Original Investigation
January 2016

Efficacy of Bright Light Treatment, Fluoxetine, and the Combination in Patients With Nonseasonal Major Depressive DisorderA Randomized Clinical Trial

Author Affiliations
  • 1Department of Psychiatry, University of British Columbia, Vancouver, British Columbia, Canada
  • 2Mood Disorders Centre, Djavad Mowafaghian Centre for Brain Health, Vancouver, British Columbia, Canada
  • 3Department of Psychiatry, University of Toronto, Toronto, Ontario, Canada
  • 4Mood Disorders Program, Sunnybrook Health Sciences Centre, Toronto, Ontario, Canada
  • 5Mood and Anxiety Disorders Program, Centre for Addiction and Mental Health, Toronto, Ontario, Canada
  • 6Department of Psychiatry, Dalhousie University, Saint John, New Brunswick, Canada
  • 7Department of Psychiatry, University of Calgary, Calgary, Alberta, Canada

Copyright 2016 American Medical Association. All Rights Reserved. Applicable FARS/DFARS Restrictions Apply to Government Use.

JAMA Psychiatry. 2016;73(1):56-63. doi:10.1001/jamapsychiatry.2015.2235

Importance  Bright light therapy is an evidence-based treatment for seasonal depression, but there is limited evidence for its efficacy in nonseasonal major depressive disorder (MDD).

Objective  To determine the efficacy of light treatment, in monotherapy and in combination with fluoxetine hydrochloride, compared with a sham-placebo condition in adults with nonseasonal MDD.

Design, Setting, and Participants  Randomized, double-blind, placebo- and sham-controlled, 8-week trial in adults (aged 19-60 years) with MDD of at least moderate severity in outpatient psychiatry clinics in academic medical centers. Data were collected from October 7, 2009, to March 11, 2014. Analysis was based on modified intent to treat (randomized patients with ≥1 follow-up rating).

Interventions  Patients were randomly assigned to (1) light monotherapy (active 10 000-lux fluorescent white light box for 30 min/d in the early morning plus placebo pill); (2) antidepressant monotherapy (inactive negative ion generator for 30 min/d plus fluoxetine hydrochloride, 20 mg/d); (3) combination light and antidepressant; or (4) placebo (inactive negative ion generator plus placebo pill).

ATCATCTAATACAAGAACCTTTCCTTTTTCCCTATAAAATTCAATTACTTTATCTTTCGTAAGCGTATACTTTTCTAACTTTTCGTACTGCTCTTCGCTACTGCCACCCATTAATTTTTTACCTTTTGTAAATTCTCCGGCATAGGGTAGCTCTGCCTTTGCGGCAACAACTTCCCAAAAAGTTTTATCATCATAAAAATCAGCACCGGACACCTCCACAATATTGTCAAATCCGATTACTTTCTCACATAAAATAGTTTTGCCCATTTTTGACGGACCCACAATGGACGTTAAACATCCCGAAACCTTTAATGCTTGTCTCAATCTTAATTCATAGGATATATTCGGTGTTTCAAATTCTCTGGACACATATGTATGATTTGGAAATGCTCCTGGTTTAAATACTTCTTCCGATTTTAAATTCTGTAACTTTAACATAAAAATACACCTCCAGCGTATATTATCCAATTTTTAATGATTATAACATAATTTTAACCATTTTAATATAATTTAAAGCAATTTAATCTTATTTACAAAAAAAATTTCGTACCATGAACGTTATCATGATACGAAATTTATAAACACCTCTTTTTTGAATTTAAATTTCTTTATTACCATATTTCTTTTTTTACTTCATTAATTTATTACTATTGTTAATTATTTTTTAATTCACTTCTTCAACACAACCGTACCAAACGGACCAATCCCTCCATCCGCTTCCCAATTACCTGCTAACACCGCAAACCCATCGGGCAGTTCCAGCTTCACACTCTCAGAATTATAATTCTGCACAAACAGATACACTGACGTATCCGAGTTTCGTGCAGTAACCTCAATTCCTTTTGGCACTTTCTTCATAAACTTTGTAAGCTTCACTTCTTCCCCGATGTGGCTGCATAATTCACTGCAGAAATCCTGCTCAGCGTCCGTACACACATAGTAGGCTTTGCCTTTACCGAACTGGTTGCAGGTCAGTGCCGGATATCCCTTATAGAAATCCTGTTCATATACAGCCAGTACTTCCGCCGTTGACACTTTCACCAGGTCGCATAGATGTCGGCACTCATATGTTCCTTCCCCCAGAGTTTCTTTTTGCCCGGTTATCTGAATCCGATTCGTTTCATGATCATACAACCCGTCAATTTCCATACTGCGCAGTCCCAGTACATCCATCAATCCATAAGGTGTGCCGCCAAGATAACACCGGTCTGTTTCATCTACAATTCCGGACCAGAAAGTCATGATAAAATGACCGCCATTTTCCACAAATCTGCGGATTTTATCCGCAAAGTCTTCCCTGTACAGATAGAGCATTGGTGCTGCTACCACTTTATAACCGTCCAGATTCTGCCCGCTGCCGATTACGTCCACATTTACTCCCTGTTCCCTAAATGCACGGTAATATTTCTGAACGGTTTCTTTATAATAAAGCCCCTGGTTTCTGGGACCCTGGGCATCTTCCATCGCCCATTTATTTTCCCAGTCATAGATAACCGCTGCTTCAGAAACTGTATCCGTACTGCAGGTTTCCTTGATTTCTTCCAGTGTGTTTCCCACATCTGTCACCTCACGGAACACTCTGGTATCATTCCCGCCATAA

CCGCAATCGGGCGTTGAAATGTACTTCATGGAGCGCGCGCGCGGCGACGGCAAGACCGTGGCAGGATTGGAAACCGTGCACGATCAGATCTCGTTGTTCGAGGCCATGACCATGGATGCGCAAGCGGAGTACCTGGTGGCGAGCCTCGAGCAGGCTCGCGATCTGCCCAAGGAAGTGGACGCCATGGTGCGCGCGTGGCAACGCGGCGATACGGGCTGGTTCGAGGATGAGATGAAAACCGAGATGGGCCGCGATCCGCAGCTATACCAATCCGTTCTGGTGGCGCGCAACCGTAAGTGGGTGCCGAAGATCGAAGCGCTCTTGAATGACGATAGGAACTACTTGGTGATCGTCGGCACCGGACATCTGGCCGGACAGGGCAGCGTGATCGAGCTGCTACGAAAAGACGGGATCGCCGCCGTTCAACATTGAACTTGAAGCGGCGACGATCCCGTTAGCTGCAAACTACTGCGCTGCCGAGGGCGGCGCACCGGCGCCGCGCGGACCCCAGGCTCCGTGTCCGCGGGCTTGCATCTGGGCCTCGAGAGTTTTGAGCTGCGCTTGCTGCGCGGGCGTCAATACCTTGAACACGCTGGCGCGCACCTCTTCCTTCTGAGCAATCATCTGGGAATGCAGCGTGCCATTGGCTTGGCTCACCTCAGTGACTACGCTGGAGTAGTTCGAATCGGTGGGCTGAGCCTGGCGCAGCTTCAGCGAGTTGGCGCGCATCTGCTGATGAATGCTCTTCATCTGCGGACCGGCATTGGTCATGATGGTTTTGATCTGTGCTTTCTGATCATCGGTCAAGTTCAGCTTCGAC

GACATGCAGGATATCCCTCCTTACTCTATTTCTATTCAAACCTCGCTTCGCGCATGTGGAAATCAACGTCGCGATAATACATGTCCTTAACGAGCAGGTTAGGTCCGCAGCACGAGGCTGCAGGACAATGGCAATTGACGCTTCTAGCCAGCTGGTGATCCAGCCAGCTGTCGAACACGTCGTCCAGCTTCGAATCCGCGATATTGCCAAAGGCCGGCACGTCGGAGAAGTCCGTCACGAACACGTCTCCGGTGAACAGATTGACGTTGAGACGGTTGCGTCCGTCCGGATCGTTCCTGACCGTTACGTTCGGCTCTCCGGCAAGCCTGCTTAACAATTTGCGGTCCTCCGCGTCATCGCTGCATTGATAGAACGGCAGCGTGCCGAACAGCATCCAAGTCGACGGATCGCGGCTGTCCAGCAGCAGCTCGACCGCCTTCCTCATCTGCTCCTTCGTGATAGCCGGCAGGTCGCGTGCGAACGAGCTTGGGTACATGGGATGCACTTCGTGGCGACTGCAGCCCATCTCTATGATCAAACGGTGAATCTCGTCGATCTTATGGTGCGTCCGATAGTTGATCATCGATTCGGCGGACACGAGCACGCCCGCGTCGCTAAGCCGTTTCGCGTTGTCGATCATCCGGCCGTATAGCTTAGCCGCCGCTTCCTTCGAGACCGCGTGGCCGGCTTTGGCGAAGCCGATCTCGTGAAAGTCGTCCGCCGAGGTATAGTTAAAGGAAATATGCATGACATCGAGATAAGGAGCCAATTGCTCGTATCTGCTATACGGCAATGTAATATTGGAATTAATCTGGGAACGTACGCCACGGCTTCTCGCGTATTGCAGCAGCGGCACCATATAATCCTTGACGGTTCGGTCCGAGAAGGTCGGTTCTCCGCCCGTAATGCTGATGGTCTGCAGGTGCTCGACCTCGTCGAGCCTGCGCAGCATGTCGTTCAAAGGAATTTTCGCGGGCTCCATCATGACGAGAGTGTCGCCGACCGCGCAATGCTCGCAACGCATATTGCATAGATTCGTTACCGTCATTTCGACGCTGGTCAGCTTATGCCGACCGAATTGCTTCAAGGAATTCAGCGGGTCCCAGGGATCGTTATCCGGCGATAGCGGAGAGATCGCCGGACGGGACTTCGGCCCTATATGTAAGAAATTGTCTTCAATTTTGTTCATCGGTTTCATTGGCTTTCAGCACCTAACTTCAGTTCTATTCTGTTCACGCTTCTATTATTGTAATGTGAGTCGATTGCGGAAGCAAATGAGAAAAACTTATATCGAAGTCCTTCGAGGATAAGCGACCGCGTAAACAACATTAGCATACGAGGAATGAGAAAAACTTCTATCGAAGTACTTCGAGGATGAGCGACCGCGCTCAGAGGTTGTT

Main Outcomes and Measures  Change score on the Montgomery-Åsberg Depression Rating Scale (MADRS) from baseline to the 8-week end point. Secondary outcomes included response (≥50% reduction in MADRS score) and remission (MADRS score ≤10 at end point).

Results  A total of 122 patients were randomized (light monotherapy, 32; fluoxetine monotherapy, 31; combination therapy, 29; placebo, 30). The mean (SD) changes in MADRS score for the light, fluoxetine, combination, and placebo groups were 13.4 (7.5), 8.8 (9.9), 16.9 (9.2), and 6.5 (9.6), respectively. The combination (effect size [d] = 1.11; 95% CI, 0.54 to 1.64) and light monotherapy (d = 0.80; 95% CI, 0.28 to 1.31) were significantly superior to placebo in the MADRS change score, but fluoxetine monotherapy (d = 0.24; 95% CI, −0.27 to 0.74) was not superior to placebo. For the respective placebo, fluoxetine, light, and combination groups at the end point, response was achieved by 10 (33.3%), 9 (29.0%), 16 (50.0%), and 22 (75.9%) and remission was achieved by 9 (30.0%), 6 (19.4%), 14 (43.8%), and 17 (58.6%). Combination therapy was superior to placebo in MADRS response (β = 1.70; df = 1; P = .005) and remission (β = 1.33; df = 1; P = .02), with numbers needed to treat of 2.4 (95% CI, 1.6 to 5.8) and 3.5 (95% CI, 2.0 to 29.9), respectively. All treatments were generally well tolerated, with few significant differences in treatment-emergent adverse events.

Conclusions and Relevance  Bright light treatment, both as monotherapy and in combination with fluoxetine, was efficacious and well tolerated in the treatment of adults with nonseasonal MDD. The combination treatment had the most consistent effects.

Trial Registration  clinicaltrials.gov Identifier: NCT00958204